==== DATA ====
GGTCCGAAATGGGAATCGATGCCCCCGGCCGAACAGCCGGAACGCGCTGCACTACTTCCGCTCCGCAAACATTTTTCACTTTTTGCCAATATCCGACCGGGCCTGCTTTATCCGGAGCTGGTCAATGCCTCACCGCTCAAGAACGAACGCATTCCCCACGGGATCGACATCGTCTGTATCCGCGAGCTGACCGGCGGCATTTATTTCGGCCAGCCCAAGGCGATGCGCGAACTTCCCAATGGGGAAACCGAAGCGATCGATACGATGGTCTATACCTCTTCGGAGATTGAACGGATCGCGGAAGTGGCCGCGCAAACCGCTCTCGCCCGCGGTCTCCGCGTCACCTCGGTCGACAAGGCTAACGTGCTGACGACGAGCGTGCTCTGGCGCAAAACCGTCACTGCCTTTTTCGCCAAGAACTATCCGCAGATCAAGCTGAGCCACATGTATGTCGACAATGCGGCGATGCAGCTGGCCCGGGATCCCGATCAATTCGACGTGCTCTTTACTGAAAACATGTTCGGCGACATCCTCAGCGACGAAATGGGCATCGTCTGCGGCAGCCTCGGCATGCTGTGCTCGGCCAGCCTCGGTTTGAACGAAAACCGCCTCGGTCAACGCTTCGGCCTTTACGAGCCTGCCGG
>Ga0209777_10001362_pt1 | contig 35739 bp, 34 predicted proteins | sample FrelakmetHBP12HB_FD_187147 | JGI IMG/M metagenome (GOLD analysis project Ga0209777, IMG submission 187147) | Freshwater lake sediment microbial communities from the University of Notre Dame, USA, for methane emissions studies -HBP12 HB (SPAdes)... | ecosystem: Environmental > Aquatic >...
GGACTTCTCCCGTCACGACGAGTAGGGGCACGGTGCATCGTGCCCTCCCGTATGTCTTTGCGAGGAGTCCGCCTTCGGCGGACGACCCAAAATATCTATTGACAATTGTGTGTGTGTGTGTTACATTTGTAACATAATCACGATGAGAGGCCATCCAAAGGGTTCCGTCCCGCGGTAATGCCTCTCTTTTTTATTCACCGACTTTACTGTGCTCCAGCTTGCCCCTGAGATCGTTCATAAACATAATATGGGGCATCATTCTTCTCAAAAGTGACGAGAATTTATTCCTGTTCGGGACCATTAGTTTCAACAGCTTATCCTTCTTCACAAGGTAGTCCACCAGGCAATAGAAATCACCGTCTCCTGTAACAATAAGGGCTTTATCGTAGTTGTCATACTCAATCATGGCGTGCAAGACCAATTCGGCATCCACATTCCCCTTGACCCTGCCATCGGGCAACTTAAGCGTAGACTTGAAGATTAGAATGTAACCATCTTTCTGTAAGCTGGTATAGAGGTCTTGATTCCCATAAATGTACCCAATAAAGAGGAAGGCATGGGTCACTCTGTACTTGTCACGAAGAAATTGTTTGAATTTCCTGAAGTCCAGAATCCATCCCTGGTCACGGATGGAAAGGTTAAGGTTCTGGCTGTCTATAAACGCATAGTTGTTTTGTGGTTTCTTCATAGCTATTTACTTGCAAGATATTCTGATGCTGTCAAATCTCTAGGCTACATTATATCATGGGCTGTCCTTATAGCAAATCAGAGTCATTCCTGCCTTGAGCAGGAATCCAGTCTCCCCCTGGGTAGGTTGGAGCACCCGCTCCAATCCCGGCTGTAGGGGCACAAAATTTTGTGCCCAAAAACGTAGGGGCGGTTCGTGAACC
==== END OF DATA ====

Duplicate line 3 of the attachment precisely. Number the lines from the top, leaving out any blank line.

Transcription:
GGACTTCTCCCGTCACGACGAGTAGGGGCACGGTGCATCGTGCCCTCCCGTATGTCTTTGCGAGGAGTCCGCCTTCGGCGGACGACCCAAAATATCTATTGACAATTGTGTGTGTGTGTGTTACATTTGTAACATAATCACGATGAGAGGCCATCCAAAGGGTTCCGTCCCGCGGTAATGCCTCTCTTTTTTATTCACCGACTTTACTGTGCTCCAGCTTGCCCCTGAGATCGTTCATAAACATAATATGGGGCATCATTCTTCTCAAAAGTGACGAGAATTTATTCCTGTTCGGGACCATTAGTTTCAACAGCTTATCCTTCTTCACAAGGTAGTCCACCAGGCAATAGAAATCACCGTCTCCTGTAACAATAAGGGCTTTATCGTAGTTGTCATACTCAATCATGGCGTGCAAGACCAATTCGGCATCCACATTCCCCTTGACCCTGCCATCGGGCAACTTAAGCGTAGACTTGAAGATTAGAATGTAACCATCTTTCTGTAAGCTGGTATAGAGGTCTTGATTCCCATAAATGTACCCAATAAAGAGGAAGGCATGGGTCACTCTGTACTTGTCACGAAGAAATTGTTTGAATTTCCTGAAGTCCAGAATCCATCCCTGGTCACGGATGGAAAGGTTAAGGTTCTGGCTGTCTATAAACGCATAGTTGTTTTGTGGTTTCTTCATAGCTATTTACTTGCAAGATATTCTGATGCTGTCAAATCTCTAGGCTACATTATATCATGGGCTGTCCTTATAGCAAATCAGAGTCATTCCTGCCTTGAGCAGGAATCCAGTCTCCCCCTGGGTAGGTTGGAGCACCCGCTCCAATCCCGGCTGTAGGGGCACAAAATTTTGTGCCCAAAAACGTAGGGGCGGTTCGTGAACC